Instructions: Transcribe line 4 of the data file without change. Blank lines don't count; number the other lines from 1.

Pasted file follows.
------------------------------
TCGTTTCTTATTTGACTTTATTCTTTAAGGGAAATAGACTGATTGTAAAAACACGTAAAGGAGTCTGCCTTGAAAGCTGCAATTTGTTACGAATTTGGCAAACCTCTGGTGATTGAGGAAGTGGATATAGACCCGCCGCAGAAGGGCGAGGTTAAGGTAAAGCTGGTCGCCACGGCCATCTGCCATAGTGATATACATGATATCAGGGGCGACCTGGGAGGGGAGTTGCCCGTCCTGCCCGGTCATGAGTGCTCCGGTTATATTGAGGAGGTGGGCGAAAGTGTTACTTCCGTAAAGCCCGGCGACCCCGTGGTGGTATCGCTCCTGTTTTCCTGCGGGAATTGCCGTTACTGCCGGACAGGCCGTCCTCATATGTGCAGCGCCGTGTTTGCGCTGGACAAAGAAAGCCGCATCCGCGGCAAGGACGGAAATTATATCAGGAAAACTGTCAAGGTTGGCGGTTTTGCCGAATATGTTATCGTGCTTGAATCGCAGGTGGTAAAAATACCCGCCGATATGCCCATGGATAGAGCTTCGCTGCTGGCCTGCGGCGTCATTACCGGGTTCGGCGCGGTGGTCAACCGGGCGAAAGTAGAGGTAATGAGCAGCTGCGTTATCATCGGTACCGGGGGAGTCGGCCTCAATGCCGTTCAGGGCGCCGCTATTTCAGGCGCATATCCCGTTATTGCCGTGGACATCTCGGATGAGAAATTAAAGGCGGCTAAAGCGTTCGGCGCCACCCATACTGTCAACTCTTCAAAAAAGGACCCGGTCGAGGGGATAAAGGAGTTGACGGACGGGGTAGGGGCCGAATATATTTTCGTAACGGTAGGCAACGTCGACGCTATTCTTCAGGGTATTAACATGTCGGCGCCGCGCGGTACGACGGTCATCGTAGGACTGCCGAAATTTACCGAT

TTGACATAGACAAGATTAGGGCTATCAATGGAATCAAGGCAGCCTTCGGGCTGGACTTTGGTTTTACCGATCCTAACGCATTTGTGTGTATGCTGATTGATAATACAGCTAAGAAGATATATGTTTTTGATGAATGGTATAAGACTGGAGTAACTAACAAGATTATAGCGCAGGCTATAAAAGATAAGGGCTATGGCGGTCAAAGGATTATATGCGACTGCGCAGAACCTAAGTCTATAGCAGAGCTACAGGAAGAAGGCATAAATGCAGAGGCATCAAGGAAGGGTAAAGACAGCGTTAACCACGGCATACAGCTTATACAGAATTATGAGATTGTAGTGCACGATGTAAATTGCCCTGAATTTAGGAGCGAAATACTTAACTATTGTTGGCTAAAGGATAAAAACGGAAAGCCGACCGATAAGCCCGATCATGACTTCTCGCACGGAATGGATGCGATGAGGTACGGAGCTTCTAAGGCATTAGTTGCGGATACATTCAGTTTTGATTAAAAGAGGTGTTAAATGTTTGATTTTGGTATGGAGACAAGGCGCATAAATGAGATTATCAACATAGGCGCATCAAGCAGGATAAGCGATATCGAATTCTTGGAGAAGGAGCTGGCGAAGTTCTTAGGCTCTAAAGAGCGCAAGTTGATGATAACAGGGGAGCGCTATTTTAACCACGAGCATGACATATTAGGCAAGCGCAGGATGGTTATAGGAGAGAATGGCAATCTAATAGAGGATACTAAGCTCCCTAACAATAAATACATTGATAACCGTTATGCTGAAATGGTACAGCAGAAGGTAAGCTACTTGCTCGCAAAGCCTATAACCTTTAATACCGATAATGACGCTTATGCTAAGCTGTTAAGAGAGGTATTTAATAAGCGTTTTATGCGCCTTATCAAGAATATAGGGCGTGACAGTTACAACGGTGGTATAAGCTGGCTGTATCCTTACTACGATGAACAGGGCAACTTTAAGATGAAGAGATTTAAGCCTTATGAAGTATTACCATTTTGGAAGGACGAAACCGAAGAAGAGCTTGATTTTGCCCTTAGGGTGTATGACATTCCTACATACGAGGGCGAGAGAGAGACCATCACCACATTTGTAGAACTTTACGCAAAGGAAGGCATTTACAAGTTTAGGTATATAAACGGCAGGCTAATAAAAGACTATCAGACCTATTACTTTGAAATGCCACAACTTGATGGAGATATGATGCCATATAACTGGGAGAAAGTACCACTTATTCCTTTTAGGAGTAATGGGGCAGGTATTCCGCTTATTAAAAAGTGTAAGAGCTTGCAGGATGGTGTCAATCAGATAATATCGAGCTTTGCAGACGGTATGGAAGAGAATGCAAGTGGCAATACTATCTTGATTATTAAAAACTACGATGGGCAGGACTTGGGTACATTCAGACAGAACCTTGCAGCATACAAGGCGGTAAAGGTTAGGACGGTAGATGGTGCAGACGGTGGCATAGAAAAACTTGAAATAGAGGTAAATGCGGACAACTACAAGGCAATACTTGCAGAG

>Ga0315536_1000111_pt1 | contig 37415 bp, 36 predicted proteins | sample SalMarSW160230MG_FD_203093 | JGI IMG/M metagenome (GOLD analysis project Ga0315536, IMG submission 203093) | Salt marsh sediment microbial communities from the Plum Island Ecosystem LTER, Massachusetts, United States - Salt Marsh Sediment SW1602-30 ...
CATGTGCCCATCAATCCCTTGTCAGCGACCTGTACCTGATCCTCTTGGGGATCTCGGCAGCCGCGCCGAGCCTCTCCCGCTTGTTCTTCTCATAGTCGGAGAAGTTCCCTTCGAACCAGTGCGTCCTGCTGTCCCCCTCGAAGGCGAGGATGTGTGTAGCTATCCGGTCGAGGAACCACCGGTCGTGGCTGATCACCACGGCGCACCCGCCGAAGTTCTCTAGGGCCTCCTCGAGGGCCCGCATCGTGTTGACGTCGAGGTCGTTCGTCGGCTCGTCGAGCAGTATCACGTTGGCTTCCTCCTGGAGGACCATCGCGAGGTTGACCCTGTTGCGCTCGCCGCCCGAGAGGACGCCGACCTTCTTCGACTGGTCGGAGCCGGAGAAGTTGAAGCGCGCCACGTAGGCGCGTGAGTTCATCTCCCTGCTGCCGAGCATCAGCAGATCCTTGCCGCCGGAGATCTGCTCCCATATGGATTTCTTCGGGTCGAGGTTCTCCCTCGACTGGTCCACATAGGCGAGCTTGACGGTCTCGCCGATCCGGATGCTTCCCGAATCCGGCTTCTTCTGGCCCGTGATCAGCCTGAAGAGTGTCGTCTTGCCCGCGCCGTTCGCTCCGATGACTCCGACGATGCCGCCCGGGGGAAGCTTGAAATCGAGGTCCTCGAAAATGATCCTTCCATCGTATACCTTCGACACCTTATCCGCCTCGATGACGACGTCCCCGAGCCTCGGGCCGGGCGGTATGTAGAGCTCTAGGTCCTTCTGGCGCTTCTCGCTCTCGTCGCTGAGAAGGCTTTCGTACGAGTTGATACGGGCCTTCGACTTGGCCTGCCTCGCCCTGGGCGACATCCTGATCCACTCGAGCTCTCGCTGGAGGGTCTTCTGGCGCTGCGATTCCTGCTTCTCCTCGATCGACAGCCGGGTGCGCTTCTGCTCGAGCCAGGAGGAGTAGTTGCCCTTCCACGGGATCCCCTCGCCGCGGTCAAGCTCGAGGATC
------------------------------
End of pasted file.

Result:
CATGTGCCCATCAATCCCTTGTCAGCGACCTGTACCTGATCCTCTTGGGGATCTCGGCAGCCGCGCCGAGCCTCTCCCGCTTGTTCTTCTCATAGTCGGAGAAGTTCCCTTCGAACCAGTGCGTCCTGCTGTCCCCCTCGAAGGCGAGGATGTGTGTAGCTATCCGGTCGAGGAACCACCGGTCGTGGCTGATCACCACGGCGCACCCGCCGAAGTTCTCTAGGGCCTCCTCGAGGGCCCGCATCGTGTTGACGTCGAGGTCGTTCGTCGGCTCGTCGAGCAGTATCACGTTGGCTTCCTCCTGGAGGACCATCGCGAGGTTGACCCTGTTGCGCTCGCCGCCCGAGAGGACGCCGACCTTCTTCGACTGGTCGGAGCCGGAGAAGTTGAAGCGCGCCACGTAGGCGCGTGAGTTCATCTCCCTGCTGCCGAGCATCAGCAGATCCTTGCCGCCGGAGATCTGCTCCCATATGGATTTCTTCGGGTCGAGGTTCTCCCTCGACTGGTCCACATAGGCGAGCTTGACGGTCTCGCCGATCCGGATGCTTCCCGAATCCGGCTTCTTCTGGCCCGTGATCAGCCTGAAGAGTGTCGTCTTGCCCGCGCCGTTCGCTCCGATGACTCCGACGATGCCGCCCGGGGGAAGCTTGAAATCGAGGTCCTCGAAAATGATCCTTCCATCGTATACCTTCGACACCTTATCCGCCTCGATGACGACGTCCCCGAGCCTCGGGCCGGGCGGTATGTAGAGCTCTAGGTCCTTCTGGCGCTTCTCGCTCTCGTCGCTGAGAAGGCTTTCGTACGAGTTGATACGGGCCTTCGACTTGGCCTGCCTCGCCCTGGGCGACATCCTGATCCACTCGAGCTCTCGCTGGAGGGTCTTCTGGCGCTGCGATTCCTGCTTCTCCTCGATCGACAGCCGGGTGCGCTTCTGCTCGAGCCAGGAGGAGTAGTTGCCCTTCCACGGGATCCCCTCGCCGCGGTCAAGCTCGAGGATC